Of Krzysztof Kieslowski's Three Colors films, Red is the most elusive. It escaped my grasp, ducking around the corners of disconnected plot details and leading us down a diversionary parallel story that finally dovetails in a twist of fate that — is it fate at all? And if so, what is so fated about it? It’s a cosmic coincidence, delivered with a transfixing sense of import. And yet this is also the most thematically blatant of the three films, a call for human connection made through a lonely man spying on his neighbors’ phone conversations.
That lonely eavesdropper is a retired judge, Joseph (Jean-Louis Trintignant), who has grown cynical about the world. We meet him through Valentine (Irène Jacob), a young model who tracks him down after accidentally hitting his dog with her car. After resisting her attempts to return the dog, he happily invites her to witness his transgression, playing for her the conversations he has secretly intercepted with his radio equipment. He dares her to expose him. She very nearly does so, but when she comes face-to-face with one family — a wife whose life would be overturned by the truth, a young daughter who has also overheard her father’s secret — she finds herself unable to. Why? Joseph believes he has proven something, perhaps reinforcing his own misanthropy, but his meeting with Valentine moves him enough that he confesses his sins, to his neighbors and the authorities.
We learn details about Valentine’s life that branch off in different directions but don’t pay off. She plays phone tag with a boyfriend living abroad. She misses some of his calls, and he misses some of hers, and we sense suspicion in his voice when he asks why she didn’t come to the phone. The film opens with one such conversation, following the signal through miles of telephone lines, but these two lovers, perhaps meaningfully, aren’t connecting. There’s another subplot involving Valentine’s brother, who has been using drugs ever since finding out his true paternity. These story threads may be thematically significant, but not clearly so.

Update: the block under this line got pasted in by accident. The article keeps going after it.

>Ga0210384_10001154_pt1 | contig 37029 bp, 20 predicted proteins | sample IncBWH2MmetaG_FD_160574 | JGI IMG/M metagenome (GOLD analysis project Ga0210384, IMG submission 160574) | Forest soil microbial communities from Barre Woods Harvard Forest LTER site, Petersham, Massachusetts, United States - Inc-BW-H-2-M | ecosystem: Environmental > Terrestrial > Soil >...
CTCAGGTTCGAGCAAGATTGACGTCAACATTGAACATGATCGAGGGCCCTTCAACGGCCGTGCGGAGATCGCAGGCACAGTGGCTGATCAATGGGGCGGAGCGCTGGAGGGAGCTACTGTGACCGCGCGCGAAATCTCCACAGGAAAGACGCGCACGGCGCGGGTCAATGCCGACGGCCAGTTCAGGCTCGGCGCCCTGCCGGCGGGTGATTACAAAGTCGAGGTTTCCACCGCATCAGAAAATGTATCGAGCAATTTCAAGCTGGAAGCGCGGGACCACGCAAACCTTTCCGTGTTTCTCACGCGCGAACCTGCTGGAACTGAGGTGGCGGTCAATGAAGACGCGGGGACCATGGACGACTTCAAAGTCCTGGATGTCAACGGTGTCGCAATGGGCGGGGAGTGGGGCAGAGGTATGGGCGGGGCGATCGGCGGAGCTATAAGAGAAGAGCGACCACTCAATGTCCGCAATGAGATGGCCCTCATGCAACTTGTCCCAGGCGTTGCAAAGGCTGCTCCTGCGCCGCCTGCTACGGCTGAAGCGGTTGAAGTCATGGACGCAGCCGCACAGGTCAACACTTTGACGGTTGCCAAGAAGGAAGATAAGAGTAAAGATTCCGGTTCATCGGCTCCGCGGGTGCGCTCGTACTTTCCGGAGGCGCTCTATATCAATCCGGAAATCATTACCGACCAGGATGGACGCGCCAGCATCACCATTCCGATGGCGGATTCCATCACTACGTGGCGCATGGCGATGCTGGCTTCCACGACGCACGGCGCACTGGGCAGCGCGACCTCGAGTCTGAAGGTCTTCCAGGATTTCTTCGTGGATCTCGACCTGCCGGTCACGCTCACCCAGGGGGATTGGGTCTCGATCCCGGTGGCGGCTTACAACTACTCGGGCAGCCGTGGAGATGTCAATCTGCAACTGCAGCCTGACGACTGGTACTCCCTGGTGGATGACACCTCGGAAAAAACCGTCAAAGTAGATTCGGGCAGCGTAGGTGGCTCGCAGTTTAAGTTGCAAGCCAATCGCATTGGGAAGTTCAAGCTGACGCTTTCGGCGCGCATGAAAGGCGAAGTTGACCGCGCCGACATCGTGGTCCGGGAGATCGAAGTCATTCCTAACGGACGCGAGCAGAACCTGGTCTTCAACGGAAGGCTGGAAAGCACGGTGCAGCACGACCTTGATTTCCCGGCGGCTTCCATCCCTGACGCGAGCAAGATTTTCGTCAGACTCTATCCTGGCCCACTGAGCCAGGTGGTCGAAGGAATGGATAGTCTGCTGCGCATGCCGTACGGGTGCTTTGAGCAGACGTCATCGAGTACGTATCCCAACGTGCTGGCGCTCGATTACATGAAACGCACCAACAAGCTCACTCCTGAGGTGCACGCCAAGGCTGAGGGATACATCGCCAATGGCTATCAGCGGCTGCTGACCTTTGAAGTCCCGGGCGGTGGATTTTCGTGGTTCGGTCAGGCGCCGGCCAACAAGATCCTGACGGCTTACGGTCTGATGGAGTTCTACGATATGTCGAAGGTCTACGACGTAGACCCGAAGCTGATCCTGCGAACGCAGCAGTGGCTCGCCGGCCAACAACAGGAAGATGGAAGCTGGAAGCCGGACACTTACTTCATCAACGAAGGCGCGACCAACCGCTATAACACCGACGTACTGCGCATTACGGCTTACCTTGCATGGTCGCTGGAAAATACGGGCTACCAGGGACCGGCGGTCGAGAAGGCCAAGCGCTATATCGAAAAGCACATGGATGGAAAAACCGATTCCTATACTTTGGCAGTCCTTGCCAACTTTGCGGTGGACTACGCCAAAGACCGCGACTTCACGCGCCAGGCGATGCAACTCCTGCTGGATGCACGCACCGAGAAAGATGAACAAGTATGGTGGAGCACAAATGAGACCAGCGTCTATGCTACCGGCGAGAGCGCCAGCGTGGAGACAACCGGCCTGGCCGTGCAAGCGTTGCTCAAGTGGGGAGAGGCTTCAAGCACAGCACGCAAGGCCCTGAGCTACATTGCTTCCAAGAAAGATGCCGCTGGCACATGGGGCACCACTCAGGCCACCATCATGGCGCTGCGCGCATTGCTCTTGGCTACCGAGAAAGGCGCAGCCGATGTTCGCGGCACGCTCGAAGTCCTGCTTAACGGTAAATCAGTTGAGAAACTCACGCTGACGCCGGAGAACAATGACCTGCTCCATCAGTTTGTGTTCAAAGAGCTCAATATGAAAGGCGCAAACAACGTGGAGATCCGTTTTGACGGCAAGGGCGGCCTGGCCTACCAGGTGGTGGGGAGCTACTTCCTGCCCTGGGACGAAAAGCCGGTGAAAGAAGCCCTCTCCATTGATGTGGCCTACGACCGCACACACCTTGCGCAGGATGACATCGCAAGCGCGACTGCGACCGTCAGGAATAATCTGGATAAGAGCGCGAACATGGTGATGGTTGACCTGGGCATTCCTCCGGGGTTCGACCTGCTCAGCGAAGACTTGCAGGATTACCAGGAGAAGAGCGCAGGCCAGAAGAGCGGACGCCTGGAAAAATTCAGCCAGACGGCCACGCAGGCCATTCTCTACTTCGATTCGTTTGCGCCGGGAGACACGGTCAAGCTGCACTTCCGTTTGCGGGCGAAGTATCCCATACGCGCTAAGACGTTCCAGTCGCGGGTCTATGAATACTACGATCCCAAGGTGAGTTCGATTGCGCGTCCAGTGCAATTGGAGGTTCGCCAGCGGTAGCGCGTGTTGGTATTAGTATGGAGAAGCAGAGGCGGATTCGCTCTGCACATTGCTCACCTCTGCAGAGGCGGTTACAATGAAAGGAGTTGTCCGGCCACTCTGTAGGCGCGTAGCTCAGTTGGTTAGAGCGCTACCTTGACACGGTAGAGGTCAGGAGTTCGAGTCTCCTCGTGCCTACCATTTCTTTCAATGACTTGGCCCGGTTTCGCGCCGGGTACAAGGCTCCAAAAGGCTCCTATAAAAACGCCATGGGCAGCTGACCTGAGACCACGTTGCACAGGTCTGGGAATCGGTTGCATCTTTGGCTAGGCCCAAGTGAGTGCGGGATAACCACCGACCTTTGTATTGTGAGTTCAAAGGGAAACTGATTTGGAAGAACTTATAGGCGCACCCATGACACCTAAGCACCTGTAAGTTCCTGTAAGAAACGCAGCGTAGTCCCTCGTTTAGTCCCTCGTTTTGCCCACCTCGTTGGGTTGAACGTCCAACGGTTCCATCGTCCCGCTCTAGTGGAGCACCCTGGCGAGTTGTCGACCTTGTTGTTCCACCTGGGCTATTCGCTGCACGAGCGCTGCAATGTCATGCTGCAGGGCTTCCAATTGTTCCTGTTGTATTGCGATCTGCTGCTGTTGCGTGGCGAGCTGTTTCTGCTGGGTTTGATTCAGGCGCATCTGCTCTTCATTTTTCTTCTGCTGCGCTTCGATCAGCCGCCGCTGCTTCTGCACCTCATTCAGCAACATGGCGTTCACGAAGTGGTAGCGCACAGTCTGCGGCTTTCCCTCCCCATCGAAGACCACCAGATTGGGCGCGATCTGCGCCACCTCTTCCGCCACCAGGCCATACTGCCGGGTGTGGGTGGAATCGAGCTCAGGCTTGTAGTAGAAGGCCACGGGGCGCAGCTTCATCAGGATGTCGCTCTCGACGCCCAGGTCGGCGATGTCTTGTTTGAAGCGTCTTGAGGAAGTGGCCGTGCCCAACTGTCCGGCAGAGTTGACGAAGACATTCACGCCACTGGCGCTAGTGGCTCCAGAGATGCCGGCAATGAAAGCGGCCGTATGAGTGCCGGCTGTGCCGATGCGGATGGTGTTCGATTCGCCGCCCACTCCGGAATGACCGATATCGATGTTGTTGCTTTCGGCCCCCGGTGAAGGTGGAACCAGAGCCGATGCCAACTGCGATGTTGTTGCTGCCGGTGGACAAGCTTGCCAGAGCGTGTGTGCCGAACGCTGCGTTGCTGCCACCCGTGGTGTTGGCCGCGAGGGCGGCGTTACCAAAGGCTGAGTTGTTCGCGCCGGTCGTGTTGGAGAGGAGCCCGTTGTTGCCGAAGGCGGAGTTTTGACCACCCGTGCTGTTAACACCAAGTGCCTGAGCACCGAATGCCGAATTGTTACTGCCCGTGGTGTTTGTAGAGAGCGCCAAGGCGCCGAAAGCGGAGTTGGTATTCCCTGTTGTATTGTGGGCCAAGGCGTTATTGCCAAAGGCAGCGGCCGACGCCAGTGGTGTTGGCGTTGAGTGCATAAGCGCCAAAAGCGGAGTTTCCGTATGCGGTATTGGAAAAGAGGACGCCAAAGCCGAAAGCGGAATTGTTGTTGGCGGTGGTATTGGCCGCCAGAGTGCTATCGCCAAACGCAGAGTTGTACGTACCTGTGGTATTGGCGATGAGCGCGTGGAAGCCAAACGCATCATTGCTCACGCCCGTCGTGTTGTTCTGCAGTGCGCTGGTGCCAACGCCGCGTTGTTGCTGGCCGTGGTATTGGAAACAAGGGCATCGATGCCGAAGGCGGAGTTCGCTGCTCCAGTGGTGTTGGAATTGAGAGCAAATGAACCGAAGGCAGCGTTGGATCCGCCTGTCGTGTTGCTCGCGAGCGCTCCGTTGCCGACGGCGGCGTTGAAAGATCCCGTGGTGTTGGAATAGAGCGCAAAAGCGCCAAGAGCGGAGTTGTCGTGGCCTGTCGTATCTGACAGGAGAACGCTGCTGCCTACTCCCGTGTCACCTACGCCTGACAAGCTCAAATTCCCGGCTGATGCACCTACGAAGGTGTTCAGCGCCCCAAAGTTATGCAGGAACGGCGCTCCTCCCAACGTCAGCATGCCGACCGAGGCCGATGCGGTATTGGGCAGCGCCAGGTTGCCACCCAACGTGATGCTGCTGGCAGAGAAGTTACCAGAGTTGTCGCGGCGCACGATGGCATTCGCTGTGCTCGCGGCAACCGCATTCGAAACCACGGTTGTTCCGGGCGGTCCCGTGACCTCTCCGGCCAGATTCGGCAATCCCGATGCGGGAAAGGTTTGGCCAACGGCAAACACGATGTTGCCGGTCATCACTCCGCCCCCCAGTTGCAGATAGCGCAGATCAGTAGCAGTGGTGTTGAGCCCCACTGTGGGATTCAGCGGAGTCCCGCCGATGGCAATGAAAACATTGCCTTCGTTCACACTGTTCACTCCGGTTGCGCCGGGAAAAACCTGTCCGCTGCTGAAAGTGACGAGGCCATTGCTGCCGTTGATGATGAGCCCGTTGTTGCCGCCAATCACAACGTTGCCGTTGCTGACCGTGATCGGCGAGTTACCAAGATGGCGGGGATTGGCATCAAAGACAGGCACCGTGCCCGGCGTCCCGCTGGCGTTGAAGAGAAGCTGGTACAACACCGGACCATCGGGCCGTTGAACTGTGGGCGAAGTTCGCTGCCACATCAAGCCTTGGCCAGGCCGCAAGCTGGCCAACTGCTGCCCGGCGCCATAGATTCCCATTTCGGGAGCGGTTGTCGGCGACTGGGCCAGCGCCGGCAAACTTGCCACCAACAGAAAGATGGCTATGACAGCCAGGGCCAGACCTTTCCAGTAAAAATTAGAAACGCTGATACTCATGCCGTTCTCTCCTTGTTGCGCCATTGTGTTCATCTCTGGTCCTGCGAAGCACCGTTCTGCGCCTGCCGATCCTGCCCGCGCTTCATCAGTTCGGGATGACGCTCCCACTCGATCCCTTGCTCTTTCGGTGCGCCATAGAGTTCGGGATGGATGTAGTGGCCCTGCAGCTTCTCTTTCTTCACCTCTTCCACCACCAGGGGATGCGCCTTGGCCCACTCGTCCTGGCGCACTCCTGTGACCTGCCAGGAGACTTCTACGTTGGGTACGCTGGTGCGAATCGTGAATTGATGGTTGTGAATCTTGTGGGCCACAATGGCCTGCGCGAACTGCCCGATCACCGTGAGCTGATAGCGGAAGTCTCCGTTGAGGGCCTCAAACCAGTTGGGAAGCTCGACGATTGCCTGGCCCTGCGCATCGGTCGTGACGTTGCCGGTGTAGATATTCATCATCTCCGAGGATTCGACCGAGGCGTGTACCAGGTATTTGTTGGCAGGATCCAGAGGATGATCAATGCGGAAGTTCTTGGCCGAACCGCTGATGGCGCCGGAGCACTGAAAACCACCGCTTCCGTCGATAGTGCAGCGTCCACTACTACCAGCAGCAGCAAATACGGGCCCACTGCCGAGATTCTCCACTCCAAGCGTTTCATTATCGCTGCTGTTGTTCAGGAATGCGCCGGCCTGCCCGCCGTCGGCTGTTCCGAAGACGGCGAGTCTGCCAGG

Another loose thread, this one very important, is a parallel story about a young man, Auguste (Jean-Pierre Lorit), who very nearly crosses paths with Valentine time after time, but they just miss each other, a few moments out of sync. The more we learn about Auguste, the more his life eerily mirrors Joseph’s. Joseph tells Valentine stories about his life: the way he answered a question on his judges’ exam and how the woman he loved broke his heart, which almost perfectly match Auguste’s experiences throughout the film. This is more than coincidence, but then what is it? Does the doubling of the two men indicate some kind of prophetic, otherworldly force? Is the old man a harbinger of future love? Or is Kieslowski toying with us? There’s something coy about the way he dangles these possibilities.
The film suggests a kind of magical realism where the magic and the realism never touch, and it’s jarring because we can never quite be sure if Kieslowski is suggesting some outside influence on his characters’ lives or just using abstractions to highlight his themes. Perhaps the director, playing God in a way that all directors do, wishes to give the embittered Joseph a second chance in the form of Auguste, offering a kind of redemption that the real world could not provide. The ending of the film, which I won’t reveal, is another clear act of director-as-God and sums up the theme of human connection by referencing the previous two films, Blue and White. It’s a closing statement of sorts, in more ways than one — this was the last film by Kieslowski, who died two years later during open-heart surgery at the age of 54 — saying about his trilogy, and perhaps about his entire world philosophy, We’re all in this together.
Watch a trailer for the movie here: